Dietrich and Riefenstahl; Hollywood, Berlin, and a Century in Two Lives by Karin Wieland and Shelley Frisch, trans. W.W. Norton, 2016, paper.


Marlene Dietrich (1904-1992) and Leni Riefenstahl (1902- 2003) both began life as daughters of moderately prosperous German families in Berlin. Both families were upwardly mobile, and their dreams were realized in their daughters’ successful careers in the 1930s. Both daughters were beautiful women. But similarities begin to play out as their careers diverged.


Berlin had survived the Great War and the revolution that followed German defeat. The city was home to the new German film industry; there were large movie theaters opening in the 1920s.  German cinema was, however, even then under the thrall of Hollywood. Dietrich spent most of her acting life in California and New York. Riefenstahl wanted to be a dancer but after an injury, took up acting and then directing films. She formed her own production company in 1931.


German cinema began with “mountain films,” an odd genre that celebrated the perils and triumphs of mountain climbing but had no plots. Perhaps the most celebrated, “The Holy Mountain,” premiered in Berlin in 1926 and starred Leni Riefenstahl.


About that time Riefenstahl became enamored with the rising star of Weimar politics, Adolf Hitler. She found him spellbinding and attended his rallies.  He admired her work. (Hitler’s only love, however, was his Germany) and soon Riefenstahl was commissioned to film the National Socialist Party rallies in Nuremberg. The 1934 documentary, “The Triumph of the Will”, was distributed by Joseph Goebbels’s Ministry of Public Enlightenment. A propaganda effort, the film was also an attempt to get the German public to forget the recent deadly rupture between Hitler and the leader of the SA, Ernst Röhm – the “night of the long knives.”


Riefenstahl’s film was widely received as a successful documentary and remains much respected. Wieland suggests that these rallies drew huge disorderly crowds to Nuremberg and Riefenstahl’s film imposed whatever order there was at these rallies.


Meanwhile Marlene Dietrich’s career was taking another turn altogether. She had hooked up with a German-American director Josef von Sternberg who worked for Paramount Pictures in Hollywood and had been invited back to Berlin in 1930 to direct Germany’s first talkie, ‘The Blue Angel.” He needed a “discovery” for the main female part. Dietrich fit the bill. She signed a contract for two films a year.


She was paid $125,000 for each film, an enormous sum, but Dietrich loved to spend money, and her finances were often rocky. Moreover as she aged, she found it difficult to keep up her young, glamorous film star notoriety. She married, had a child, and then a grandchild which also compromised that persona. Dietrich never really liked Hollywood; she preferred New York. In 1939 she became an American citizen.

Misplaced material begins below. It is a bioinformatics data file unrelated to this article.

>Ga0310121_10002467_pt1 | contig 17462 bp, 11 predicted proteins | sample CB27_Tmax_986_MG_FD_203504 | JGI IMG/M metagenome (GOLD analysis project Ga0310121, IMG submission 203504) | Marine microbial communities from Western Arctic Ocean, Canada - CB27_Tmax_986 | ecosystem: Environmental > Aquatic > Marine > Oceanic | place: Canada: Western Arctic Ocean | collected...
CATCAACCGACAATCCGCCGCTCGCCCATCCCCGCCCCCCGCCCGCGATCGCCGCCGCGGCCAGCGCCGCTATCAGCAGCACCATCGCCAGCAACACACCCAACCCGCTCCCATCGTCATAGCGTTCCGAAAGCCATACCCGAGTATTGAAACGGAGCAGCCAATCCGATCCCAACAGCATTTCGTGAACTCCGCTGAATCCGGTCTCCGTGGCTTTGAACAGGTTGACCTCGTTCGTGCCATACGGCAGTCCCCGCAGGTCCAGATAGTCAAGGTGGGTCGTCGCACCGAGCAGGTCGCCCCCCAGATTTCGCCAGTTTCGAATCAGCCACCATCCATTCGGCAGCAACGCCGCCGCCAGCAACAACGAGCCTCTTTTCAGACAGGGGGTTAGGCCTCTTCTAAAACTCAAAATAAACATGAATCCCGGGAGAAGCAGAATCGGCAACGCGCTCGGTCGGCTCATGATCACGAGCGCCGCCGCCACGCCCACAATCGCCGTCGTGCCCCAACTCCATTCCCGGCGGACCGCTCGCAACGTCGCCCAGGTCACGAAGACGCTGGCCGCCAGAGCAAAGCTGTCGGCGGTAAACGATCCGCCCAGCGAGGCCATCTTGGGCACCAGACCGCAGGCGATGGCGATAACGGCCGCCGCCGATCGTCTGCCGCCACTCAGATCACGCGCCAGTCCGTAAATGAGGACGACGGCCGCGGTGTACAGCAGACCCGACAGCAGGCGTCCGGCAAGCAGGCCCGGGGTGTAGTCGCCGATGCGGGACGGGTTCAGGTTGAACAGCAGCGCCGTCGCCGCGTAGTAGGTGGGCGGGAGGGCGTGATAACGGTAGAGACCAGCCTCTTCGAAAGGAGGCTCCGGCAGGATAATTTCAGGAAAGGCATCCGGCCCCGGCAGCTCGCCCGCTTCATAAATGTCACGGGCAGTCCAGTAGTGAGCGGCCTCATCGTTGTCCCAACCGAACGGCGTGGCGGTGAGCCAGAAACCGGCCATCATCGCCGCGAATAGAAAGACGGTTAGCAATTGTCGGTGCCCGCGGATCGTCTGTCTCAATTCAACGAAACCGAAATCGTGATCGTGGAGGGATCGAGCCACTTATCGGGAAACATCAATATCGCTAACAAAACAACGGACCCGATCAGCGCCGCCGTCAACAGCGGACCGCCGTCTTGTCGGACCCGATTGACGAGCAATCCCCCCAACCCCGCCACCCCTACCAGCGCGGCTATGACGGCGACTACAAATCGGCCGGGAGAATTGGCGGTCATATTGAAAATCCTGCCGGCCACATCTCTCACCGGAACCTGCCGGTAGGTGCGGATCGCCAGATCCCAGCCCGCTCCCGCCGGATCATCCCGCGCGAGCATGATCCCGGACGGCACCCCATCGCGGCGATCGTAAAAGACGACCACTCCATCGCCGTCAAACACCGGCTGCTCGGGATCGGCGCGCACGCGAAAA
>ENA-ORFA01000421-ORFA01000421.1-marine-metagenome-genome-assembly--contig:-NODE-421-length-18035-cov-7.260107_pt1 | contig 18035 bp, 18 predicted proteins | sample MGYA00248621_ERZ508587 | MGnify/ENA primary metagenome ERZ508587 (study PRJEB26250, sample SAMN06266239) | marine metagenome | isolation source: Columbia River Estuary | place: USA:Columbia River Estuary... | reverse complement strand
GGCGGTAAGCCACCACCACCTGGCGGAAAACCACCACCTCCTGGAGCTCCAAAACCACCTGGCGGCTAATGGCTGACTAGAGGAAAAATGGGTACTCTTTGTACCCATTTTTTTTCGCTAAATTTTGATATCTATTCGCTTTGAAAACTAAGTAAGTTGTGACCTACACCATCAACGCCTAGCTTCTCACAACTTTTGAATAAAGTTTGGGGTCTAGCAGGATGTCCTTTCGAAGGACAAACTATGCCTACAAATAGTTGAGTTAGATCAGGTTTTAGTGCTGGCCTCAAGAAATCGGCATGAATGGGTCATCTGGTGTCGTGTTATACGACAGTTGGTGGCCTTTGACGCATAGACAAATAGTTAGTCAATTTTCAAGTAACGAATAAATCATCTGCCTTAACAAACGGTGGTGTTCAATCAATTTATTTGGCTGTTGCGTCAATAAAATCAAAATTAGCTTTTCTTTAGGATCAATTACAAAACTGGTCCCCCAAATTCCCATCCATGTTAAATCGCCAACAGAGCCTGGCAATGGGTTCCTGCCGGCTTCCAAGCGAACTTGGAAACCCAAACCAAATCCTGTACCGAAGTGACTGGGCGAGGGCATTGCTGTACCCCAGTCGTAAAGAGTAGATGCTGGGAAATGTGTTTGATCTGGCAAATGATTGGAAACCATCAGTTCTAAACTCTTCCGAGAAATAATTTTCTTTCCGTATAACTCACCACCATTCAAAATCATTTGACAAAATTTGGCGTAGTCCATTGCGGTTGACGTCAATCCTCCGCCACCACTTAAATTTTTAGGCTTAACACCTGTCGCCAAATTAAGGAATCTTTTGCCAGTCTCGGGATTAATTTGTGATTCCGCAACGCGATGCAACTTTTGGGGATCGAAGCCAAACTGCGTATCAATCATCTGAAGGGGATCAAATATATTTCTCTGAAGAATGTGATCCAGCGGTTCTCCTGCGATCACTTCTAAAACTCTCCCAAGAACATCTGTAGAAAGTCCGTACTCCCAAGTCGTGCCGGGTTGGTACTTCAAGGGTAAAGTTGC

In 1939 Leni Riefenstahl accompanied the Wehrmacht when it invaded Poland to film a documentary. She came upon an incident where some Polish workers were being badly mistreated. She lodged a complaint; nothing happened except that she was not invited back to cover the subsequent occupations of Ukraine and Russia.


By way of contrast, Marlene Dietrich volunteered for the United Service Organization (USO) and entertained American troops in North Africa and Europe. Although tiring work, she enjoyed the travel and was, according to Wieland, a huge success.


After the War, this most beautiful grandmother in the world had difficulties finding work. Westerns came to her rescue! With these movie shoots, she often included some fun in bed with other actors and particularly producers. Which we learn about in great detail.


After the war Riefenstahl, according to Karin Wieland, displayed a shocking egomania, days – years – full of self-pity. In 1948 she had to undergo denazification hearings. Cleared, she was able to resume her career. Most German artists welcomed the new influences on their art coming from Europe and North America after the war, having been largely cut off from them from 1933 to 1945. That was not true of Riefenstahl.


However, she did manage a post-war career. She accompanied some anthropologists to Africa and photographed the Nuba in the Sudan and turned those photographs into several successful books. The well-muscled males wrestled and dueled with knives in the nude. Cultural critic, Susan Sontag, argues that you can still see in this collection the aesthetics of her films from the Nazi era. Certainly that is true of the films of the 1936 Olympics held in Berlin.


Two complaints about the book. Too much shifting of the spotlight back and forth between Dietrich and Riefenstahl. Also, Wieland provides some political and cultural background, but mostly prior to the Nazi regime. Defeat in the Great War, the stab-in-the-back legend, hyper-inflation, and certainly the growing animosity toward German Jews in the inter-war years are neglected. There is only a mention of Kristallnacht, a massive pogrom in 1938 in Berlin and elsewhere that made anti-Jewish sentiments available for everyone to see – if they wished.

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